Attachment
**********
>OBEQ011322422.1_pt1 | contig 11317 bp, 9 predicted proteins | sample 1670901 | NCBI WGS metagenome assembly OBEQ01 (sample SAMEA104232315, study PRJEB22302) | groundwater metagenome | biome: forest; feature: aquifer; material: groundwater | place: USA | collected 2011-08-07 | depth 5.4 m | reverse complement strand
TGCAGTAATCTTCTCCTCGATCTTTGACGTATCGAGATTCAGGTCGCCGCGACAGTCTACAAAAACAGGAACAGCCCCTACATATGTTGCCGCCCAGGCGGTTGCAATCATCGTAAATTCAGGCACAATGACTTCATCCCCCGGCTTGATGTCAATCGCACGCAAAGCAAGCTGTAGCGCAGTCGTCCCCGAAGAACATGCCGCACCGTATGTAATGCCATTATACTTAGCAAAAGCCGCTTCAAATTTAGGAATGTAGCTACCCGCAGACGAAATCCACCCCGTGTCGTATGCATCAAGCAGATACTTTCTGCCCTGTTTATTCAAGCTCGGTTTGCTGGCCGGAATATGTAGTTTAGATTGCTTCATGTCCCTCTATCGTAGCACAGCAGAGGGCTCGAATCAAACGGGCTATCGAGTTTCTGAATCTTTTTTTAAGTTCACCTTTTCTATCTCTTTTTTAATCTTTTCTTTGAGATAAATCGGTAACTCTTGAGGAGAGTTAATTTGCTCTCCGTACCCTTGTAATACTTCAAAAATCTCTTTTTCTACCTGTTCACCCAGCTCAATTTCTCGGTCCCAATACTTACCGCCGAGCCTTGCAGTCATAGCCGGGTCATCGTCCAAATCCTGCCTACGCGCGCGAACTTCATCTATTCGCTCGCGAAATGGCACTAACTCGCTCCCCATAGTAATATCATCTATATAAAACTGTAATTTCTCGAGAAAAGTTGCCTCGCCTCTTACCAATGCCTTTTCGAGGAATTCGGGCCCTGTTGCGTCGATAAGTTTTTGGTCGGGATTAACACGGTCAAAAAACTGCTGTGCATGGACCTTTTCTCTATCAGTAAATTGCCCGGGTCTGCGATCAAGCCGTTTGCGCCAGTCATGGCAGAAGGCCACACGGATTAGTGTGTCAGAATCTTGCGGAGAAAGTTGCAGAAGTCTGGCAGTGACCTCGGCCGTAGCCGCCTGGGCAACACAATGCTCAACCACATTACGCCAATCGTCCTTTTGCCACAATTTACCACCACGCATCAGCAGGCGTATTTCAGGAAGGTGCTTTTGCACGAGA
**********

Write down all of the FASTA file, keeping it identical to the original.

>OBEQ011322422.1_pt1 | contig 11317 bp, 9 predicted proteins | sample 1670901 | NCBI WGS metagenome assembly OBEQ01 (sample SAMEA104232315, study PRJEB22302) | groundwater metagenome | biome: forest; feature: aquifer; material: groundwater | place: USA | collected 2011-08-07 | depth 5.4 m | reverse complement strand
TGCAGTAATCTTCTCCTCGATCTTTGACGTATCGAGATTCAGGTCGCCGCGACAGTCTACAAAAACAGGAACAGCCCCTACATATGTTGCCGCCCAGGCGGTTGCAATCATCGTAAATTCAGGCACAATGACTTCATCCCCCGGCTTGATGTCAATCGCACGCAAAGCAAGCTGTAGCGCAGTCGTCCCCGAAGAACATGCCGCACCGTATGTAATGCCATTATACTTAGCAAAAGCCGCTTCAAATTTAGGAATGTAGCTACCCGCAGACGAAATCCACCCCGTGTCGTATGCATCAAGCAGATACTTTCTGCCCTGTTTATTCAAGCTCGGTTTGCTGGCCGGAATATGTAGTTTAGATTGCTTCATGTCCCTCTATCGTAGCACAGCAGAGGGCTCGAATCAAACGGGCTATCGAGTTTCTGAATCTTTTTTTAAGTTCACCTTTTCTATCTCTTTTTTAATCTTTTCTTTGAGATAAATCGGTAACTCTTGAGGAGAGTTAATTTGCTCTCCGTACCCTTGTAATACTTCAAAAATCTCTTTTTCTACCTGTTCACCCAGCTCAATTTCTCGGTCCCAATACTTACCGCCGAGCCTTGCAGTCATAGCCGGGTCATCGTCCAAATCCTGCCTACGCGCGCGAACTTCATCTATTCGCTCGCGAAATGGCACTAACTCGCTCCCCATAGTAATATCATCTATATAAAACTGTAATTTCTCGAGAAAAGTTGCCTCGCCTCTTACCAATGCCTTTTCGAGGAATTCGGGCCCTGTTGCGTCGATAAGTTTTTGGTCGGGATTAACACGGTCAAAAAACTGCTGTGCATGGACCTTTTCTCTATCAGTAAATTGCCCGGGTCTGCGATCAAGCCGTTTGCGCCAGTCATGGCAGAAGGCCACACGGATTAGTGTGTCAGAATCTTGCGGAGAAAGTTGCAGAAGTCTGGCAGTGACCTCGGCCGTAGCCGCCTGGGCAACACAATGCTCAACCACATTACGCCAATCGTCCTTTTGCCACAATTTACCACCACGCATCAGCAGGCGTATTTCAGGAAGGTGCTTTTGCACGAGA